Peter Thompson - Managing Director Barfoot and Thompson 4 Jun 2024
NZ Property aerial shot

Buried in the depths of May’s OCR statement by the Reserve Bank was small glimmer of positive news for the housing market.

That small glimmer was: "Annual house price inflation is assumed to return gradually to its long-run average rate of around 5 percent."

This was accompanied by a graph projecting prices rising gradually through 2024 and 2025, and by 2026 nudging ahead of peak prices in 2021.

A small glimmer indeed, but a welcome one for a market seeking to find some consistent direction after some three years of stop/start trading.

The OCR report summary of the current state of the housing market as:

"Apart from high rental inflation, demand in the housing market has remained subdued. Nationwide house prices have increased only modestly over the past year, after declining roughly 15 percent from their November 2021 peak. Listings have increased, but sales volumes have declined, resulting in a larger stock of houses on the market."

My interpretation of the Reserve Bank’s position is it sees no immediate change to the current state of the housing market, which is becalmed in a state of low sales with prices moving within a tight band, with the most likely future direction being upward.

We still have a winter to negotiate but come Spring, the trading environment has the potential to become more positive.   

Compare this with the Reserve Bank’s overall position on the economy of: “Monetary policy needs to remain restrictive to ensure inflation returns to target within a reasonable timeframe”.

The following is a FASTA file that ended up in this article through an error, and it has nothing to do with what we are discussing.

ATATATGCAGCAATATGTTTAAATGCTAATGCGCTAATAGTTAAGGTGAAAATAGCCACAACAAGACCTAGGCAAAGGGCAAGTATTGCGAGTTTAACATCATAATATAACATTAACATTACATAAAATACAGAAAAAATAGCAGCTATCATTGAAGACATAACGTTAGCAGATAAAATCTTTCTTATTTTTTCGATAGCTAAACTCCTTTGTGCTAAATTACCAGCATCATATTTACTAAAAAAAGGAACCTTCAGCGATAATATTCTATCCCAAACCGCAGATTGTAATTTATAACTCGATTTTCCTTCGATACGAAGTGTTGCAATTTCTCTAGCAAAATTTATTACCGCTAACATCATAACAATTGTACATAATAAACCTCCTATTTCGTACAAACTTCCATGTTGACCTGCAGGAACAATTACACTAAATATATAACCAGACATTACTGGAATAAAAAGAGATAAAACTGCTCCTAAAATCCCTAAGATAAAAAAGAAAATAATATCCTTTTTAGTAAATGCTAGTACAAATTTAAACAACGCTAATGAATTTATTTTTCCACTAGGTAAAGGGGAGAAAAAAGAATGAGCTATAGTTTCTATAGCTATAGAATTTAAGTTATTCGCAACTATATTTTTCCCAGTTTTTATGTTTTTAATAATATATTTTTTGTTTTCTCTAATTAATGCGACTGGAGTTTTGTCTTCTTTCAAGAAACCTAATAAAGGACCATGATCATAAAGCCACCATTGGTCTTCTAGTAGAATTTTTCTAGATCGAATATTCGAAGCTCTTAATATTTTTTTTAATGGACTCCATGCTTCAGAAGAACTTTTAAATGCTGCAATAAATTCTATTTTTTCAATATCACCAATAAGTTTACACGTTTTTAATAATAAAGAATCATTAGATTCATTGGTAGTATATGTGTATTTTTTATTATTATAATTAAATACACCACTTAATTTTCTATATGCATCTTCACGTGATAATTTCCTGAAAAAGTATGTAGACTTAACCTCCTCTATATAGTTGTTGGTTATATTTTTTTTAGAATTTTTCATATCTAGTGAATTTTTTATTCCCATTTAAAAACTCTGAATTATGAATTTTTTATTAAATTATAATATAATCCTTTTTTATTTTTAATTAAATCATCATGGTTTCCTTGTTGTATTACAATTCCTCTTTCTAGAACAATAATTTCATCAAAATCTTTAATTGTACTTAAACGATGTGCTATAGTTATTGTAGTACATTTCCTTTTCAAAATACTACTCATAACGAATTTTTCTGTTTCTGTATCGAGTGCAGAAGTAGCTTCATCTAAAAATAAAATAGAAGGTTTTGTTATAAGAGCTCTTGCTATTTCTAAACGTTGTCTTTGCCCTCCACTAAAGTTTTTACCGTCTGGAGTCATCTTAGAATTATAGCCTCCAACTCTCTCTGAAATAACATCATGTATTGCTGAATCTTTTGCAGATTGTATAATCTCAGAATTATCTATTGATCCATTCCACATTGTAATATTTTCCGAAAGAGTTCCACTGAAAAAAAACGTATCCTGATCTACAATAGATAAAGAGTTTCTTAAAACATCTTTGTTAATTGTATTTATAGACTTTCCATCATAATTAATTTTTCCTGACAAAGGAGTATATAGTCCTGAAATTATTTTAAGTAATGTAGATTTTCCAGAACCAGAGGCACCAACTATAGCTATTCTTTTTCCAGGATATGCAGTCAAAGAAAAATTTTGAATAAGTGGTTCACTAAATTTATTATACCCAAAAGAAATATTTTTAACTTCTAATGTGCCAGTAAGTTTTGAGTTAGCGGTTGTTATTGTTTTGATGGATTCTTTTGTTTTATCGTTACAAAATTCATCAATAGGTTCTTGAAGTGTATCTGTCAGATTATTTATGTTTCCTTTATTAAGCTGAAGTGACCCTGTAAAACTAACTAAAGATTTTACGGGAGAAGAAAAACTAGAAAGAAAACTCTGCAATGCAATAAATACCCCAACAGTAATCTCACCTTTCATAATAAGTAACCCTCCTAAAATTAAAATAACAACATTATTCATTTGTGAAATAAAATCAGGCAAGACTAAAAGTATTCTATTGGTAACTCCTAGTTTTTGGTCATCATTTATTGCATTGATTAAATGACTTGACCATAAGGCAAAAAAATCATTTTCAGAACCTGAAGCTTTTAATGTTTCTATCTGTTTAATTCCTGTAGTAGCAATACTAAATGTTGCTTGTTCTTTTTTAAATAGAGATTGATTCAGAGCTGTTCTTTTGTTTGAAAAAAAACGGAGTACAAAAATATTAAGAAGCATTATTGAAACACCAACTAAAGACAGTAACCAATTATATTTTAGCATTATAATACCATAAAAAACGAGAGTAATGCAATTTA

Elsewhere, Finance Minister Nicola Willis’ media summary of the economic position was: “We are in a very painful spot for many people”.

My major take-outs of the present situation in relation to housing are:

  • It’s unlikely there will be any movements in mortgage interest rates until the third quarter of this year and what we have is what new and existing mortgage holders are going to have to manage through winter and early spring.
  • When they do start occurring it will give business confidence a lift, and that will then start to flow into the housing market.
  • Although it is a buyers’ market, the majority of economists are not expecting prices to retreat markedly from current levels.
  • There will be bargains to be had, but buyers waiting for prices to retreat or who hold out for the ultimate steal, may well be disappointed.
  • Vendors who are waiting to recoup the ‘paper losses’ from the 2021 peak, or for the next upward surge in prices before listing, may have a few more years to wait. For these vendors the reality of the market is: A house in only worth what someone else will pay – not your purchase price, its CV or a market valuation.

Perhaps leading property data, information and analytics company CoreLogic’s March 2024 quarterly Pain & Gain Report will give undecided vendors and buyers some confidence to move forward with their decision making.

It states that 93% of all owners who sold their property in the first three months of this year made a gross gain on their purchase price, and the median gain on the sale was a little above $300,000.

The median period of ownership for these vendors was 8.7 years.

Of the 7% of owners who made a loss on the sale of their property in the first quarter of 2024, their median period of ownership was 2.4 years. It meant they purchased at the very height of property prices in the final quarter of 2021.

The report also notes that distressed sales in the first quarter of 2024 remained “the exception, not the norm”.

CoreLogic’s data supports that old property adage, that time takes the relevance out of price, and that if you hold a property for 7 to 8 years you are likely to make a financial gain.